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Rabbit Proofing Your Home

By: Lisa Klassen - Updated: 7 Dec 2012 | comments*Discuss
 
Pet Care Rabbit Care Rabbit Proofing

Rabbits are curious, adventuresome creatures that love to explore and play, capable of getting into surprisingly small places and with quite a bit of stretch to their bodies. Couple this with the bunny need to gnaw and you’ll realise there are areas in your home you’ll certainly want to rabbit proof before letting your pet have free rein.

Getting Your Home Rabbit Ready

While casting an eye over possible perils in your home and formulating a plan of prevention, keep this in mind: anything you don’t want chewed through should be at least 2.5 to 3 feet above floor level to be above rabbit reach. Many rabbit lovers have returned to a room to find stereo cords bitten through or an expensive pair of leather (a rabbit favourite for chewing) shoes ruined because they had underestimated the power of the bunny stretch ability.

Managing the Gnaw Reflex

Realise that training your rabbit out of chewing objects is not possible, gnawing is in a bunny’s nature and no amount of scolding will persuade your rabbit not to chew. Physically, rabbits need to keep their constantly growing incisors in check by chewing and gnawing on hard objects, plus the psychological comfort of gnawing is deeply ingrained in your pet. What you can do is supply safe chewables as alternatives, redirect rabbits to areas you want them to chew and dig in and rabbit proof all your wires and cords.

Here are some chewing alternatives:

  • Wood blocks
  • Sticks from rabbit friendly trees like willow, apple, etc.
  • Old phone books or anything with untreated paper
  • Hay (make sure the pieces are long for optimal results)
  • Empty toilet paper rolls
  • Hard plastic baby toys
  • Rubber balls
Next, stow any wires you can behind heavy objects or place up out of your rabbit’s reach, making sure that they really are out of reach. Rabbits can be surprising in what they can manage to access, so don’t underestimate your pet. Next, gnaw proof the cords with plastic tubing, spiral cord wrap, flexible metal tubing or PVC pipe to prevent your bunny from biting through dangerous electrical cords. Cover furniture legs and backs with thick blankets, pieces of plywood or plexiglass to prevent your pet from chewing, or move furniture up against walls to limit access.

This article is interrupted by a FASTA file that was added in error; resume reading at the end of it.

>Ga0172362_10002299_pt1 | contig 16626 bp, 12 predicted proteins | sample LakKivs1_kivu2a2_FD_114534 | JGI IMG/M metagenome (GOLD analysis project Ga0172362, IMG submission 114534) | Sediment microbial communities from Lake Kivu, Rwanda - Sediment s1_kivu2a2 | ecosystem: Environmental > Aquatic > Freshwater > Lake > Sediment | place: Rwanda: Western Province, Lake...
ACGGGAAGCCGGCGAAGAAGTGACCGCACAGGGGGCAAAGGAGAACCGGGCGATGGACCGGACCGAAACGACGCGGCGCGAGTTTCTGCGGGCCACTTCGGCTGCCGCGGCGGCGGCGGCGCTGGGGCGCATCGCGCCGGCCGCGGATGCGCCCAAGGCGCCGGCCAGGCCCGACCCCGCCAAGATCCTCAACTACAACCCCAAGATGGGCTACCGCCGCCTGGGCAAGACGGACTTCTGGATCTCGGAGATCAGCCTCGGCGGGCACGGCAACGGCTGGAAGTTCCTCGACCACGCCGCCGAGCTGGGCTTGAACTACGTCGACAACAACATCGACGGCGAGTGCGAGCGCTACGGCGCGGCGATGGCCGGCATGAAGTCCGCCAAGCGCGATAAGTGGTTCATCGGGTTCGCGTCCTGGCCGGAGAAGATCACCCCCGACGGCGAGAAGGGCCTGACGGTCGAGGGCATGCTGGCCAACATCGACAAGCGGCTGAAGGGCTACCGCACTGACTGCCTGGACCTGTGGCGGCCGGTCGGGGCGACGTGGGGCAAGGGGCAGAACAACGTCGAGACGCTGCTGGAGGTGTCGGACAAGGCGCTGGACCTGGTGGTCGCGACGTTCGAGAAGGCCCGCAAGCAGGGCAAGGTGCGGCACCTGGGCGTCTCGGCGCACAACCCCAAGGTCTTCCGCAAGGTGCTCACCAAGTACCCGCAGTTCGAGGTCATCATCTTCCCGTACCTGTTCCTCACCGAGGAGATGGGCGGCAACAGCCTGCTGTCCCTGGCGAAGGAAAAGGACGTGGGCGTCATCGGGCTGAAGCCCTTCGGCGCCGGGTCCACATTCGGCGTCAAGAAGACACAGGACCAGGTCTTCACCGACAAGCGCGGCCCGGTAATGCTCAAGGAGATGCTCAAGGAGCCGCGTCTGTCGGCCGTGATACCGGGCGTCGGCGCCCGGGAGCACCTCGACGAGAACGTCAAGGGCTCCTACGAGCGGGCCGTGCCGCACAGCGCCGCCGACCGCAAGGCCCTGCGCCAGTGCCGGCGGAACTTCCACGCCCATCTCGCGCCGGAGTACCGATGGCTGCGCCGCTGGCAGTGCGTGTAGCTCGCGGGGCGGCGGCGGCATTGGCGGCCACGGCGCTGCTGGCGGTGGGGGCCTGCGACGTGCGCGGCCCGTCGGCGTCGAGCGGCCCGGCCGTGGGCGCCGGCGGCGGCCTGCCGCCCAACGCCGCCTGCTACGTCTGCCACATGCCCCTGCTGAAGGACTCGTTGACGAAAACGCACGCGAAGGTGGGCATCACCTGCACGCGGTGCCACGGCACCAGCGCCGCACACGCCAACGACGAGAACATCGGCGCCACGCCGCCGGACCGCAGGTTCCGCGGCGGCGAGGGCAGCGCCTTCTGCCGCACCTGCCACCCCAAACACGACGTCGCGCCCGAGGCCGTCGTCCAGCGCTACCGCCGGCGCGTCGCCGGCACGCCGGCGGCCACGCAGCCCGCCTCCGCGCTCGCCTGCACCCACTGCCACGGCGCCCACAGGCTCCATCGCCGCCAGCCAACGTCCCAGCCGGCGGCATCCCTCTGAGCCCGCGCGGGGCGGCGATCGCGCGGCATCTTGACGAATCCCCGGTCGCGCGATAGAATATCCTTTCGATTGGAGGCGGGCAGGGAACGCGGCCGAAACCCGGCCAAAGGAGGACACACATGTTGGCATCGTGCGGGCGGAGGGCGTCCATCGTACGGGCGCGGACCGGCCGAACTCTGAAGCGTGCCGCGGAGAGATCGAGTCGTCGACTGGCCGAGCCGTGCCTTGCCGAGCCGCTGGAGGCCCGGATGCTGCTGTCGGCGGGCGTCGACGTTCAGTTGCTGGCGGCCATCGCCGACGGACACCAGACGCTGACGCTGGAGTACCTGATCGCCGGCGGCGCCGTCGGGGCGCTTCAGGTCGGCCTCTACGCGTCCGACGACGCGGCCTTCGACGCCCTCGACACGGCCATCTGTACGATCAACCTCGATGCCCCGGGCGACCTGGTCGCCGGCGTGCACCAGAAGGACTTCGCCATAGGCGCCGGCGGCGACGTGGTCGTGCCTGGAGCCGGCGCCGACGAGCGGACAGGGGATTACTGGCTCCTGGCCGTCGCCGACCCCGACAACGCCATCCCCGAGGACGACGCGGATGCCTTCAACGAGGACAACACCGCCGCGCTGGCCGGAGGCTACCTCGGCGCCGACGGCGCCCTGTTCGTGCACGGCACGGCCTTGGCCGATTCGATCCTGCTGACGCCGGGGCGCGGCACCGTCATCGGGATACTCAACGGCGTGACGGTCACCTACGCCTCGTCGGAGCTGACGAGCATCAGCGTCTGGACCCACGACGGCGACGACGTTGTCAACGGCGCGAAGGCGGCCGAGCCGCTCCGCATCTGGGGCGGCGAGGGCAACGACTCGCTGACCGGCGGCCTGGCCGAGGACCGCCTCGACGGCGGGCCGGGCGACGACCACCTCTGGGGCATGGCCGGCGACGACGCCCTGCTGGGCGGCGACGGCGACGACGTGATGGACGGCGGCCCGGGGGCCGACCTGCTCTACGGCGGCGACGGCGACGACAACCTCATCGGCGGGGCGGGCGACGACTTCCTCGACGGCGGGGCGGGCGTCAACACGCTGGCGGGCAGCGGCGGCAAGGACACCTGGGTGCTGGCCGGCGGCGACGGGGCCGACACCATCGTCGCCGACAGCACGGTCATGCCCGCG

Digging

Digging is another rabbit habit that can result in the destruction of carpets and the chewing up of corner areas. Examine your carpets carefully for loose areas that your bunny could pull up and chew on, looking carefully under doors as well. Plastic corner guards (meant for the edges of wallpaper) protect baseboards from being dug up and gnawed on. You can put plastic floor mats over areas your pet can’t seem to resist digging on as well. For re-directing the digging urge, rabbits love the feel of grass or sisal mats under their claws and will chew and dig away happily at these. You can also make a digging box by filling a cardboard box or wicker basket with hay, shredded paper or bark and placing your rabbit inside every time she tries to dig elsewhere.

Household Plants

Plants are tempting targets for rabbits to chew on and many common household plants are dangerous for them to ingest. Do some research into the extensive list of hazardous plants and place anything you don’t want your bunny to eat well out of reach or in another area of the house if the leaves and flowers falling off the plant could also make your pet sick.

Other Areas to Watch

  • Flaking paint on walls – especially leaded paint
  • Rubbish bins- these should be covered or inaccessible
  • Closets and cabinets- use baby latches to keep shut
  • Pull cords dangling from blinds
  • Drapes and curtains
If you are not sure whether a room in your home is completely rabbit proofed, block off access. Baby gates and pieces of plywood are good ways to prevent access to an area.

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